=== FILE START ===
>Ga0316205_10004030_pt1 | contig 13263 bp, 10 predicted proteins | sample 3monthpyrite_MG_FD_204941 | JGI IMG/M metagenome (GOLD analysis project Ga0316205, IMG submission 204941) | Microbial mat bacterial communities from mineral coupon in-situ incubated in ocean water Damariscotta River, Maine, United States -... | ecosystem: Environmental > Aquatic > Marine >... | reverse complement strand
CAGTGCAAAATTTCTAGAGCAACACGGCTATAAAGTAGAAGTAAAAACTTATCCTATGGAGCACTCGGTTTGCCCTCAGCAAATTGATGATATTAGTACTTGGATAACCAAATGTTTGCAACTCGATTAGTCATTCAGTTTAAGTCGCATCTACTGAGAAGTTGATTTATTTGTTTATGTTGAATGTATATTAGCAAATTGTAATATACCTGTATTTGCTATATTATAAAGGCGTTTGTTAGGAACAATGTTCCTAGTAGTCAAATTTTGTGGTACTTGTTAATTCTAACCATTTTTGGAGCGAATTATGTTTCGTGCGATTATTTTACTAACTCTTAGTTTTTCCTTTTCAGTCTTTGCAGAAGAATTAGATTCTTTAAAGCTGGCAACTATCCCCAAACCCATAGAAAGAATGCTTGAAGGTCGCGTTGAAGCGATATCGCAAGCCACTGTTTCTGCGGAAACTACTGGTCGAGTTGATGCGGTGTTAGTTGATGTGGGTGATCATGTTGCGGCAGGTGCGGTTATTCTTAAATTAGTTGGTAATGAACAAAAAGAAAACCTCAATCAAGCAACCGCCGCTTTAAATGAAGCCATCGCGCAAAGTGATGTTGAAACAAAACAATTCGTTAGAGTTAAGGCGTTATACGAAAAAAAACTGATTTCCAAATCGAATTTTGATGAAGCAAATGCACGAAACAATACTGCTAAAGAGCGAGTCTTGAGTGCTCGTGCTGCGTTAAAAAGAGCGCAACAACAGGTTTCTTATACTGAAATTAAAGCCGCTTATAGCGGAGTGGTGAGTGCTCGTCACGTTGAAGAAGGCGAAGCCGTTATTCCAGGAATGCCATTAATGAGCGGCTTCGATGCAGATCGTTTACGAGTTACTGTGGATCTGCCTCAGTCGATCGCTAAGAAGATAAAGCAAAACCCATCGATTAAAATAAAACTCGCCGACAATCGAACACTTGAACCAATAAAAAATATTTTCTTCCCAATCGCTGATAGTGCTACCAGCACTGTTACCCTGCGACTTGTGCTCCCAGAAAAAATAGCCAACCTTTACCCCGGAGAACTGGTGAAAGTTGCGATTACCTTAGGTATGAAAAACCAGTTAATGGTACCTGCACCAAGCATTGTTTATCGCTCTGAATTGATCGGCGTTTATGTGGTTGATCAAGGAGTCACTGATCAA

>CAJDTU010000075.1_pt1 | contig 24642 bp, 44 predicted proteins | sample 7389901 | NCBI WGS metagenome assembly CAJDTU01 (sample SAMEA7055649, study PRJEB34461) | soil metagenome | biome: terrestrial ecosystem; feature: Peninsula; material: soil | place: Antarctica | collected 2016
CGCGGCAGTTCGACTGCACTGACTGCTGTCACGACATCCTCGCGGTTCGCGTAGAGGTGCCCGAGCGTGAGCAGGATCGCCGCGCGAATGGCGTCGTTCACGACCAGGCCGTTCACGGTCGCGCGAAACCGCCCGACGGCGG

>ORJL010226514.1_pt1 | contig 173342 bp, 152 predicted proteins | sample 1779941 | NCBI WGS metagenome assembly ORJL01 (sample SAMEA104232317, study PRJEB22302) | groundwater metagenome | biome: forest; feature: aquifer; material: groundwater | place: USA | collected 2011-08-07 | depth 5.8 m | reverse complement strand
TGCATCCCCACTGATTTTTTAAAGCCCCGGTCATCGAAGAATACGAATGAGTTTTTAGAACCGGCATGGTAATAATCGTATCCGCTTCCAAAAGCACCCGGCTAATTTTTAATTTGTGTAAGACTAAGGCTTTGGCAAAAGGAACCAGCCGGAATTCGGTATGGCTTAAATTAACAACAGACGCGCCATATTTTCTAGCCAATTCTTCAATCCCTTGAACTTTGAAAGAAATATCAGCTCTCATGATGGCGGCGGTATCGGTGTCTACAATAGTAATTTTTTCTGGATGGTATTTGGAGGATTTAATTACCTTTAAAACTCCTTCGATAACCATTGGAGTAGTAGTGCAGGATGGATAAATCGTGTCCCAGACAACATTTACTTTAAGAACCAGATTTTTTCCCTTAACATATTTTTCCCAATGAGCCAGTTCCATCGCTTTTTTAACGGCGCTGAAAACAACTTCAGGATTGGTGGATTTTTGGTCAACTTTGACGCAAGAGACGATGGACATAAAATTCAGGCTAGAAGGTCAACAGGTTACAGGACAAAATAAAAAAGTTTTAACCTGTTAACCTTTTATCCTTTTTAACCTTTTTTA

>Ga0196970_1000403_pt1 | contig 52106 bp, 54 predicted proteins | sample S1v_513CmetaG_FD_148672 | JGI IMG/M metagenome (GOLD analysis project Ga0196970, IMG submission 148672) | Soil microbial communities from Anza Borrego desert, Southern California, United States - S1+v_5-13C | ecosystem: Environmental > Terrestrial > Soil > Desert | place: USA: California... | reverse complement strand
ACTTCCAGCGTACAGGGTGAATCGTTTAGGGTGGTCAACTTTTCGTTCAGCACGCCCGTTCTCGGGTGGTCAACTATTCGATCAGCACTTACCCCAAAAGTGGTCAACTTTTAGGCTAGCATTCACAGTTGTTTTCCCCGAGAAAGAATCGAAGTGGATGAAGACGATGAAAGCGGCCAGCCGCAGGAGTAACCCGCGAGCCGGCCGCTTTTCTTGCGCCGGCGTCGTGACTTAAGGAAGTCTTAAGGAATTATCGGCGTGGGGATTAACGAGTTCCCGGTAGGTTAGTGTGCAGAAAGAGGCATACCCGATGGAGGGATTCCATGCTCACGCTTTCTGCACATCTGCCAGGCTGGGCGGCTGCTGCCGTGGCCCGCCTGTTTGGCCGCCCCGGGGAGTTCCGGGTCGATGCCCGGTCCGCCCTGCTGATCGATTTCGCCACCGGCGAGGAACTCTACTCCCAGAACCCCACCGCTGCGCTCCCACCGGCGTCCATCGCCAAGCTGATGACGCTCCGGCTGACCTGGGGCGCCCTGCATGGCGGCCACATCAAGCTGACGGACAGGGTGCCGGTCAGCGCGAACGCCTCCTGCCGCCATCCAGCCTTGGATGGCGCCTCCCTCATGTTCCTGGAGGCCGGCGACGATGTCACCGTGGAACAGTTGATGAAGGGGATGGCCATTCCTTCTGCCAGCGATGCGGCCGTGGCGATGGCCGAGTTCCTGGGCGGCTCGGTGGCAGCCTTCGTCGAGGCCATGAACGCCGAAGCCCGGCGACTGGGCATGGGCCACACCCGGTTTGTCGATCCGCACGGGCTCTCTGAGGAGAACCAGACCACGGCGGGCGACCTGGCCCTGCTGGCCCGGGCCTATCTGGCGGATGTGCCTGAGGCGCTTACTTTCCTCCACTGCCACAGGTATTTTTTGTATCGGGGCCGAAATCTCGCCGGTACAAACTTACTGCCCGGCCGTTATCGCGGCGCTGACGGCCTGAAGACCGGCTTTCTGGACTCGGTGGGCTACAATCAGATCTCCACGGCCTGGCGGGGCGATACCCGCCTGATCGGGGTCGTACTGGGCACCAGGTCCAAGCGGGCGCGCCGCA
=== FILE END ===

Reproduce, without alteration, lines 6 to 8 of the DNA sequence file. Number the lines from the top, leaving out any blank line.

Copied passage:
TGCATCCCCACTGATTTTTTAAAGCCCCGGTCATCGAAGAATACGAATGAGTTTTTAGAACCGGCATGGTAATAATCGTATCCGCTTCCAAAAGCACCCGGCTAATTTTTAATTTGTGTAAGACTAAGGCTTTGGCAAAAGGAACCAGCCGGAATTCGGTATGGCTTAAATTAACAACAGACGCGCCATATTTTCTAGCCAATTCTTCAATCCCTTGAACTTTGAAAGAAATATCAGCTCTCATGATGGCGGCGGTATCGGTGTCTACAATAGTAATTTTTTCTGGATGGTATTTGGAGGATTTAATTACCTTTAAAACTCCTTCGATAACCATTGGAGTAGTAGTGCAGGATGGATAAATCGTGTCCCAGACAACATTTACTTTAAGAACCAGATTTTTTCCCTTAACATATTTTTCCCAATGAGCCAGTTCCATCGCTTTTTTAACGGCGCTGAAAACAACTTCAGGATTGGTGGATTTTTGGTCAACTTTGACGCAAGAGACGATGGACATAAAATTCAGGCTAGAAGGTCAACAGGTTACAGGACAAAATAAAAAAGTTTTAACCTGTTAACCTTTTATCCTTTTTAACCTTTTTTA

>Ga0196970_1000403_pt1 | contig 52106 bp, 54 predicted proteins | sample S1v_513CmetaG_FD_148672 | JGI IMG/M metagenome (GOLD analysis project Ga0196970, IMG submission 148672) | Soil microbial communities from Anza Borrego desert, Southern California, United States - S1+v_5-13C | ecosystem: Environmental > Terrestrial > Soil > Desert | place: USA: California... | reverse complement strand
ACTTCCAGCGTACAGGGTGAATCGTTTAGGGTGGTCAACTTTTCGTTCAGCACGCCCGTTCTCGGGTGGTCAACTATTCGATCAGCACTTACCCCAAAAGTGGTCAACTTTTAGGCTAGCATTCACAGTTGTTTTCCCCGAGAAAGAATCGAAGTGGATGAAGACGATGAAAGCGGCCAGCCGCAGGAGTAACCCGCGAGCCGGCCGCTTTTCTTGCGCCGGCGTCGTGACTTAAGGAAGTCTTAAGGAATTATCGGCGTGGGGATTAACGAGTTCCCGGTAGGTTAGTGTGCAGAAAGAGGCATACCCGATGGAGGGATTCCATGCTCACGCTTTCTGCACATCTGCCAGGCTGGGCGGCTGCTGCCGTGGCCCGCCTGTTTGGCCGCCCCGGGGAGTTCCGGGTCGATGCCCGGTCCGCCCTGCTGATCGATTTCGCCACCGGCGAGGAACTCTACTCCCAGAACCCCACCGCTGCGCTCCCACCGGCGTCCATCGCCAAGCTGATGACGCTCCGGCTGACCTGGGGCGCCCTGCATGGCGGCCACATCAAGCTGACGGACAGGGTGCCGGTCAGCGCGAACGCCTCCTGCCGCCATCCAGCCTTGGATGGCGCCTCCCTCATGTTCCTGGAGGCCGGCGACGATGTCACCGTGGAACAGTTGATGAAGGGGATGGCCATTCCTTCTGCCAGCGATGCGGCCGTGGCGATGGCCGAGTTCCTGGGCGGCTCGGTGGCAGCCTTCGTCGAGGCCATGAACGCCGAAGCCCGGCGACTGGGCATGGGCCACACCCGGTTTGTCGATCCGCACGGGCTCTCTGAGGAGAACCAGACCACGGCGGGCGACCTGGCCCTGCTGGCCCGGGCCTATCTGGCGGATGTGCCTGAGGCGCTTACTTTCCTCCACTGCCACAGGTATTTTTTGTATCGGGGCCGAAATCTCGCCGGTACAAACTTACTGCCCGGCCGTTATCGCGGCGCTGACGGCCTGAAGACCGGCTTTCTGGACTCGGTGGGCTACAATCAGATCTCCACGGCCTGGCGGGGCGATACCCGCCTGATCGGGGTCGTACTGGGCACCAGGTCCAAGCGGGCGCGCCGCA